A tale of two communities

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Charles Dickens in A Tale of Two Cities opens his novel with: “It was the best of times, it was the worst of times, it was the age of wisdom, it was the age of foolishness, it was the epoch of belief, it was the epoch of incredulity, it was the season of Light, it was the season of Darkness, it was the spring of hope, it was the winter of despair, we had everything before us, we had nothing before us, we were all going direct to Heaven, we were all going direct the other way – in short, the period was so far like the present period, that some of its noisiest authorities insisted on its being received, for good or for evil, in the superlative degree of comparison only.”

In a way, I am looking at a tale of two Canadian communities – Fort McMurray and Attawapiskat – and Dickens’ words seem to fit the situation. Both are isolated communities that have been the victims of a crisis that affected the entire community. One having the community nearly burned to the ground and the other with the youth of its population finding the community’s living conditions so terrible they view suicide as a more viable option. Both are tragedies that require assistance, understanding, funding and more than a “superlative degree of comparison only.”

Superlative can mean one of two things: an extreme or unsurpassed level of something or an exaggeration. Each community has received one or the other. Fort McMurray has been the recipient of the first and Attawapiskat the second.

Fort McMurray is the recipient of Canadian generosity – as of May 11 the Canadian Red Cross has received $65 million in donations. The federal government has said it will match those donations. Other estimates expect Ottawa will spend upwards of $2 billion to see Fort McMurray rebuilt. The insurance companies have estimated they will have to pay out almost $6 billion to restore homes and businesses. That’s an amazing figure as well as a superlative response from around the country.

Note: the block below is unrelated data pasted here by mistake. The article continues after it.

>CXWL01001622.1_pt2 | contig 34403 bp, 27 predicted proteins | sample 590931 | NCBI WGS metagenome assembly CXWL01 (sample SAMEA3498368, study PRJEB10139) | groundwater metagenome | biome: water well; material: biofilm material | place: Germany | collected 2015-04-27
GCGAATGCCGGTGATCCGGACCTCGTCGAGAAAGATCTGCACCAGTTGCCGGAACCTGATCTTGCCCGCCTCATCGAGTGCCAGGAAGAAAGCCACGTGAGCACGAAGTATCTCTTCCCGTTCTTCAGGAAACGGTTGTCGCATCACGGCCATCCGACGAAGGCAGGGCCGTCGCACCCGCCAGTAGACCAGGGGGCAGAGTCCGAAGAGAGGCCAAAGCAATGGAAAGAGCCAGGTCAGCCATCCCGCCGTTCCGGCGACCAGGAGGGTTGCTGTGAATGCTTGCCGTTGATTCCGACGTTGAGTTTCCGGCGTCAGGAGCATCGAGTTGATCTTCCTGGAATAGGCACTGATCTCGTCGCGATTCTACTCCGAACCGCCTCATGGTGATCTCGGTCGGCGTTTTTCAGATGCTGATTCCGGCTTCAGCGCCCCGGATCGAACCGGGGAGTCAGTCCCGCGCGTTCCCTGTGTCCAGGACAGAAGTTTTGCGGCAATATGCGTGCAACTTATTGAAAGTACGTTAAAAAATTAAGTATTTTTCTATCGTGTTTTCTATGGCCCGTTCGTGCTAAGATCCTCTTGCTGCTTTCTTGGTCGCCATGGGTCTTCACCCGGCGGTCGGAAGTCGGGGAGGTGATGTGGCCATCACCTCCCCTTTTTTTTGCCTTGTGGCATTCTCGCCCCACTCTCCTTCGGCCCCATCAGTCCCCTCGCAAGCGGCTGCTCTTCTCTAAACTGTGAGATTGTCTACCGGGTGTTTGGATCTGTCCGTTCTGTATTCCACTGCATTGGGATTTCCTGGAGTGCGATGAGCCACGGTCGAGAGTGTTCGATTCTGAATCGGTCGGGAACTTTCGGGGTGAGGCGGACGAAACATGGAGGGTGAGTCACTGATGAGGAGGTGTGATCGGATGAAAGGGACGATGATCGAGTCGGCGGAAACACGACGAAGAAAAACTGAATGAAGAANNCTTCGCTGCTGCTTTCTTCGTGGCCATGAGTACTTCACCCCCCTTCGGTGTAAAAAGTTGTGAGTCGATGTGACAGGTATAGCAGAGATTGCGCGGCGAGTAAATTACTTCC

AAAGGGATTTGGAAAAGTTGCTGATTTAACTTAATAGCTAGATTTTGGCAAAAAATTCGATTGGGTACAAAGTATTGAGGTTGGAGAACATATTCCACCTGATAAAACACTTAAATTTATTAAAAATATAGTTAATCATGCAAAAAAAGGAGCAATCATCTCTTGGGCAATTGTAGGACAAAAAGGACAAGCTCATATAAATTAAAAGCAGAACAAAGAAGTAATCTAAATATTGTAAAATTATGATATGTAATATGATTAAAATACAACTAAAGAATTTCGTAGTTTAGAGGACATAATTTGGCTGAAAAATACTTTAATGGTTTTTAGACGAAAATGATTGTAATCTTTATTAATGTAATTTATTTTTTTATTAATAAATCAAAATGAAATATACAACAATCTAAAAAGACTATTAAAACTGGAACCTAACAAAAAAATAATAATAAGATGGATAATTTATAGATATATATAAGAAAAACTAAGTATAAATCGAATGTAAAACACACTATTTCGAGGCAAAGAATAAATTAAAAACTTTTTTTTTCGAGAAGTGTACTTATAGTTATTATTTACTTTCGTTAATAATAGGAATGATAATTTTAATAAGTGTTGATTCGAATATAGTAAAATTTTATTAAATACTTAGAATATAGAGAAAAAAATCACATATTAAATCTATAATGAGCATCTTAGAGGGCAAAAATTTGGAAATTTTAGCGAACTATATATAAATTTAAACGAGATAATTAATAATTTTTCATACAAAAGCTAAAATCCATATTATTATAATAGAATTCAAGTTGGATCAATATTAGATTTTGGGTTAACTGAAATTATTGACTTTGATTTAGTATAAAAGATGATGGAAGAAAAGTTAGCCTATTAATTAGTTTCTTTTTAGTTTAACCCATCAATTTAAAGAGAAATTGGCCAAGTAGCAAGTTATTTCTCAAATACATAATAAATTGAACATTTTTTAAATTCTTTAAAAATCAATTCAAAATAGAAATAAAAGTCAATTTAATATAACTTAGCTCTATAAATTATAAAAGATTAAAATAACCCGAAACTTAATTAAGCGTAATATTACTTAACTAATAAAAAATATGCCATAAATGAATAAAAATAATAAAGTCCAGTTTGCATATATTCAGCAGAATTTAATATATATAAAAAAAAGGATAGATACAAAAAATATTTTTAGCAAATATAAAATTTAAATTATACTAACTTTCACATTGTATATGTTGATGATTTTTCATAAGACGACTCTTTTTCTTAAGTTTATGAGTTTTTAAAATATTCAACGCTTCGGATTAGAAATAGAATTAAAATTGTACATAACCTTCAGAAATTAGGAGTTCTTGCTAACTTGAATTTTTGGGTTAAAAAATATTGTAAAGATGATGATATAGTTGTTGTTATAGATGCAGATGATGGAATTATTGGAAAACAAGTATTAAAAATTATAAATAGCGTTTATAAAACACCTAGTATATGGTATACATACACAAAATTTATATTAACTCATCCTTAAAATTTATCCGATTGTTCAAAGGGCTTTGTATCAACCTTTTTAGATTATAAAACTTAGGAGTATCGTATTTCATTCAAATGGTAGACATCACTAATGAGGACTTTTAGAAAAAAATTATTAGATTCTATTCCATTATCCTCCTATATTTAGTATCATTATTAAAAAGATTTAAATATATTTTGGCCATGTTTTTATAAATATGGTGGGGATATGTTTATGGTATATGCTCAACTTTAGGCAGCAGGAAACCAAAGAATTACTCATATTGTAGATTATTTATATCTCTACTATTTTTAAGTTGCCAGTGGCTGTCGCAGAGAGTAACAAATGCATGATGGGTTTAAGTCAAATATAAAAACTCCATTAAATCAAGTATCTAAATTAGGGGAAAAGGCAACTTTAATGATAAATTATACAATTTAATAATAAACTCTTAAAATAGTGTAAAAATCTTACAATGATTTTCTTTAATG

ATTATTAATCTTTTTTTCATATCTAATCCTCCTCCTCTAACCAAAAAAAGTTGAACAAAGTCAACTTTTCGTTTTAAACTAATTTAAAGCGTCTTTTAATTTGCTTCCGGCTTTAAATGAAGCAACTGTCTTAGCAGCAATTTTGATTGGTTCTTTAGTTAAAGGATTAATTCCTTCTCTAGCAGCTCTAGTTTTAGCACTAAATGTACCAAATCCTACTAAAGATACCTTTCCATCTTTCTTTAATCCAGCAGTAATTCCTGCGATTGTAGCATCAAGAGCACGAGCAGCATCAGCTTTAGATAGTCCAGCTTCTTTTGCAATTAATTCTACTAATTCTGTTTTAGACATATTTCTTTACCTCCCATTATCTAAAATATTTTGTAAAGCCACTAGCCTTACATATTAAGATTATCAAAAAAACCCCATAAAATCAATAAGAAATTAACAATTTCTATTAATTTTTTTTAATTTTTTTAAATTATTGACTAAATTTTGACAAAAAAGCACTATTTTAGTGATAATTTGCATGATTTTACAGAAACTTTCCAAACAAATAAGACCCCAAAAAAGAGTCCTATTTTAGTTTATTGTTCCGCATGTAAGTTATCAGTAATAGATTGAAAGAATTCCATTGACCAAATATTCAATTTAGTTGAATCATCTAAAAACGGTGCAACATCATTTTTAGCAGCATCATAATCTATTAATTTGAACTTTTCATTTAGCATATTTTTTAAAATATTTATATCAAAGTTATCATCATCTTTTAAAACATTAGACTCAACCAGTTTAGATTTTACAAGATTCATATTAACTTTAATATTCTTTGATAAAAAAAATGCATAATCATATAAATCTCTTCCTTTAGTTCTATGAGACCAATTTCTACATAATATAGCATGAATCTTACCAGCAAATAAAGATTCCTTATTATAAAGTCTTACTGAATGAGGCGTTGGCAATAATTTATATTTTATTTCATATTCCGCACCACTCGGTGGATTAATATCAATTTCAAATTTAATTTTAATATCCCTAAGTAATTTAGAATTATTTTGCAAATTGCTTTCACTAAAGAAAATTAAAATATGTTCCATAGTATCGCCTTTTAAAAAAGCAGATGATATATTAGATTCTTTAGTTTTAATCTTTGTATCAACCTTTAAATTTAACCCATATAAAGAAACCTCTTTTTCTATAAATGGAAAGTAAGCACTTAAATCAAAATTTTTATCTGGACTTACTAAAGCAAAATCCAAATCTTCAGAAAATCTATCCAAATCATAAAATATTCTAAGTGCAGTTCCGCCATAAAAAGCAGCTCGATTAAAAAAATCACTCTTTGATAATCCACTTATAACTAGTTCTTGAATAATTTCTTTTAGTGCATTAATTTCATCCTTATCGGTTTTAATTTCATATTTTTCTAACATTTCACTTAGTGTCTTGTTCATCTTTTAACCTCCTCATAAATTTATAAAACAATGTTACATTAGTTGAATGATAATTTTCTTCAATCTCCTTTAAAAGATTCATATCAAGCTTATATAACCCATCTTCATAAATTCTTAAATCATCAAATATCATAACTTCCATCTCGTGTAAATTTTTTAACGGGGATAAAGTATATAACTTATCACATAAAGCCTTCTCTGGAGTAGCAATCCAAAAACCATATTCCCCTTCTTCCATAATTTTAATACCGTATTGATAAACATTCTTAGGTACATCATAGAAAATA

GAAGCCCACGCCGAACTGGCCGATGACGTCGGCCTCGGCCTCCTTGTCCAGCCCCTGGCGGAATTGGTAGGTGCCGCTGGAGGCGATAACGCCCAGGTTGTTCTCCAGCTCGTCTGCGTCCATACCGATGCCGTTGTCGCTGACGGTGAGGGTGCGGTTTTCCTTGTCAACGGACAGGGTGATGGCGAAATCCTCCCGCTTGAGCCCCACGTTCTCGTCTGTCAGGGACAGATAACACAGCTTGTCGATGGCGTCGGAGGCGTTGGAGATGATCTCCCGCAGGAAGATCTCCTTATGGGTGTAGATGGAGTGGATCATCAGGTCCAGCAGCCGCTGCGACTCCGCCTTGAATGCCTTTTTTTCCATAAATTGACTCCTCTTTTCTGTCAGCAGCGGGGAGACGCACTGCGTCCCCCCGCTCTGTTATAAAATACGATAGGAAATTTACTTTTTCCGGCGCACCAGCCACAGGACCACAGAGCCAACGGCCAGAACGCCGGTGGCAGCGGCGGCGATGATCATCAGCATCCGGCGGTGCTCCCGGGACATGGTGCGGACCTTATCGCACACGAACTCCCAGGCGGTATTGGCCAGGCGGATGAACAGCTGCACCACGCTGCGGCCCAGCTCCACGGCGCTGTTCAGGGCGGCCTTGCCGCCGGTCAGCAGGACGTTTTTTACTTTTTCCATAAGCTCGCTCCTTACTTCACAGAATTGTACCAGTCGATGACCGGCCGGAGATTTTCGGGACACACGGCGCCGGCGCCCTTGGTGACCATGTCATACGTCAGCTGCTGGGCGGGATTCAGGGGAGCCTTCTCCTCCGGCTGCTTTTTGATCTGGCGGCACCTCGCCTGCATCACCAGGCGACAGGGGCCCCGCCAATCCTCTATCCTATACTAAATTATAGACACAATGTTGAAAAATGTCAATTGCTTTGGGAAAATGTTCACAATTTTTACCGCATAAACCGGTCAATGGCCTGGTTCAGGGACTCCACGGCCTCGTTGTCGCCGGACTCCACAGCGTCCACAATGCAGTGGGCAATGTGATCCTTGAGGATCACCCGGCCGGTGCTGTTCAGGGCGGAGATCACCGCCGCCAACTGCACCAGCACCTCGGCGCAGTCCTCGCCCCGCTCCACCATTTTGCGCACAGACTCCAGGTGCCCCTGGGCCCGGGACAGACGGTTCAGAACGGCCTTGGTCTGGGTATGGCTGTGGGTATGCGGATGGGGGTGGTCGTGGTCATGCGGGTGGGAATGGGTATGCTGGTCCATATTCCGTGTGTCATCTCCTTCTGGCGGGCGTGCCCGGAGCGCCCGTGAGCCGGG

In comparison, Attawapiskat has received a cold shoulder – a few health workers to talk to the youth and a promise of $2 million over two years from Ontario. Children so racked with despair that they are trying to kill themselves doesn’t tug at the heartstrings of Canadians as much as people fleeing from a forest fire. There is not the same desire on the government’s part to create a viable infrastructure to alleviate the situation leading to so many children wanting to die rather than live in the conditions they do.

I am not trying to compare the two, but I want to understand why there is such an outpouring of assistance for one community versus another. Fort McMurray has the highest household income in Canada while Attawapiskat has no figures. I can only imagine it’s among the poorest. Is a poorer community not as much of a concern?

Looking at government responses you see an expected $2 billion or $25,000 per person for the 80,000 residents of Fort McMurray, while Attawapiskat is looking at $2 million or $1,000 per person for 2,000 people.

Hardly seems fair when you look at the crises both face. I have no problem with Fort McMurray being the recipient of Canada’s generosity, but I would have expected the same concern and response would have been more equitable to the community of Attawapiskat.

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